Sawdust is available and relatively inexpensive than other materials that people use for chicken bedding. You can buy sawdust from furniture stores for only a few bucks.

Nonetheless, sawdust can be harmful to your chickens, mainly if its particles are too fine. Sawdust will still make fantastic bedding for your chickens if the particles are thick and if you spread enough sawdust in the chicken coop. However, it would be best to change sawdust frequently since it can harbor pets in your chicken coop.

Furthermore, ensure the sawdust you use in your chicken coop doesn’t have smells that can irritate your birds. Consider making your chicken bedding from pleasant-smelling woods. Moreover, avoid using fresh sawdust since it is highly susceptible to mold.

– Wood Shavings

Wood shavings make an excellent choice of chicken bedding for several reasons. First, wood shavings break down quickly. They also have excellent insulation capabilities, making wood shavings suitable for making chicken bedding in cold months.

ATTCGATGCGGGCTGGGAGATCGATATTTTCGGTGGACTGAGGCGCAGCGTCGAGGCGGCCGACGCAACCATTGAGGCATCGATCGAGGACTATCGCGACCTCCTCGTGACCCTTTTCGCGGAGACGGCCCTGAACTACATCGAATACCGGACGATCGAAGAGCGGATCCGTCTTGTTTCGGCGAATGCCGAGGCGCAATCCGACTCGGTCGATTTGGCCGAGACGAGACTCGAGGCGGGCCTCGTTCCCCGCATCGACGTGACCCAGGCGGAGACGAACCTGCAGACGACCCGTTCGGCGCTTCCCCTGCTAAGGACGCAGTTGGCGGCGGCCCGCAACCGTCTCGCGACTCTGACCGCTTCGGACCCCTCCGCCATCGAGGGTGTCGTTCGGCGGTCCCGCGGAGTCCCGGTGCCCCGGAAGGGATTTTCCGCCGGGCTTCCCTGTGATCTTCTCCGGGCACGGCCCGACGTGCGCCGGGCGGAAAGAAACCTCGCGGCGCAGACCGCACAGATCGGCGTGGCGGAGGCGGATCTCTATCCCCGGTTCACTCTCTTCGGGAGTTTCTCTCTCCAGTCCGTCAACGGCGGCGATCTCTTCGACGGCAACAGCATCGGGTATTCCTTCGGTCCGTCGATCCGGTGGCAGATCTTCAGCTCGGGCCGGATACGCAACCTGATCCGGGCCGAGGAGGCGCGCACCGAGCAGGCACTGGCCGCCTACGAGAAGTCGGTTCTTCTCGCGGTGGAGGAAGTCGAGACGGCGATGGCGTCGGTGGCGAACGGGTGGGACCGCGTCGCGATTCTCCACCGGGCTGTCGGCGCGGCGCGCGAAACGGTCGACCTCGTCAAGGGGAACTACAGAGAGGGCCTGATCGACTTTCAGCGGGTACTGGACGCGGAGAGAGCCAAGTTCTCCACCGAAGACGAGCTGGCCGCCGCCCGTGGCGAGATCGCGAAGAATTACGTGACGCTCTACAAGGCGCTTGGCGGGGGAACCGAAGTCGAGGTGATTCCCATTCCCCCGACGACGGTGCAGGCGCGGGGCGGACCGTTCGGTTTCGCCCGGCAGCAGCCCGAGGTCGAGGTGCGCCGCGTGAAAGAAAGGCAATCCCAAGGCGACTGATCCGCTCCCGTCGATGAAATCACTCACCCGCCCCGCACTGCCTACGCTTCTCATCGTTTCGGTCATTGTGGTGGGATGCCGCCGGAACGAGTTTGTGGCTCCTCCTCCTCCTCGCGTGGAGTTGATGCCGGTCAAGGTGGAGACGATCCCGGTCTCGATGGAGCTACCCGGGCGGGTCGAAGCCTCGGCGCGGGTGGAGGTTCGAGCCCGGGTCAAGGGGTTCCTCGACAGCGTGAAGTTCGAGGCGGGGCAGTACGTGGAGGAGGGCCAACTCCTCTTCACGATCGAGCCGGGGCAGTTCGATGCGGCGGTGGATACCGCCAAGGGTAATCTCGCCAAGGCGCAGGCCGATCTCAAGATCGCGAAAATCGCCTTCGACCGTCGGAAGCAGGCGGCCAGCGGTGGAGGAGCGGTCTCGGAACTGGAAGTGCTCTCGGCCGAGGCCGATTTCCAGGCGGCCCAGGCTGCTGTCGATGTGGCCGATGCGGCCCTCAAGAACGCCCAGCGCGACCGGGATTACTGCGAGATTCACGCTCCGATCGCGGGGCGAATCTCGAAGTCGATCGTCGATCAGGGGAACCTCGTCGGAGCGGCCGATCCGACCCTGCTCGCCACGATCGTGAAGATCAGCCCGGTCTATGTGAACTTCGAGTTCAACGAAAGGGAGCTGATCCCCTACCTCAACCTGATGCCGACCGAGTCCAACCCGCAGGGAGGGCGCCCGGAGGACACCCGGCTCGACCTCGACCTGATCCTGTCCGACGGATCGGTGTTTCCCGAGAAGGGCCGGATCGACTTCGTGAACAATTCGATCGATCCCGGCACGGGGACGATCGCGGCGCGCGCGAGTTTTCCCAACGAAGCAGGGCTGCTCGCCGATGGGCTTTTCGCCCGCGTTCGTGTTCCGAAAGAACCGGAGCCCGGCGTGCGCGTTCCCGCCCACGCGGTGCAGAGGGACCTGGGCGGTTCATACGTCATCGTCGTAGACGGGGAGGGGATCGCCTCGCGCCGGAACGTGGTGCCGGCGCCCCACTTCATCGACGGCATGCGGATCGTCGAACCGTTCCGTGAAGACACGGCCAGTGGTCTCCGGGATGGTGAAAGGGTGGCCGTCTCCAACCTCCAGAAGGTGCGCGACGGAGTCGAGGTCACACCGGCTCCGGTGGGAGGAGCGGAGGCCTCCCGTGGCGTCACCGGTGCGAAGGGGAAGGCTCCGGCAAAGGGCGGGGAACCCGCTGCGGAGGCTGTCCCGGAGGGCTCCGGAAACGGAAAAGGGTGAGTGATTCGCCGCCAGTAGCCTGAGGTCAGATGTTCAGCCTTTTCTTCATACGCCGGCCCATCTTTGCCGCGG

Furthermore, wood shavings are highly moisture resistant, which makes them less vulnerable to mold. Wood shavings are also dust-free, unlike sawdust. If you make chicken bedding from wood shavings, your chickens will be at minimal risk of getting respiratory diseases from dust.

In addition, wood shavings don’t attract pests such as mites. Wood shavings stay longer and don’t require frequent changing, unlike sawdust. These smell much better than straw and sawdust, especially if they come from pleasant-smelling types of woods such as pine.

Wood shavings, however, can attract plenty of molds, and they also get wet quite easily from spillages and chicken droppings. The quality of wood shavings varies significantly depending on the type of wood.

Some wood shavings can also be dusty, posing breathing problems to your chickens. You also have to muck out wood shavings regularly to ensure your coop doesn’t get a build-up of ammonia over time.

Nevertheless, wood shavings remain a good choice of material to use for your chicken bedding if you change them frequently and if you avoid using fresh wood shavings. Line your chicken coop correctly using wood shavings to give your chickens comfortable bedding they can sleep on.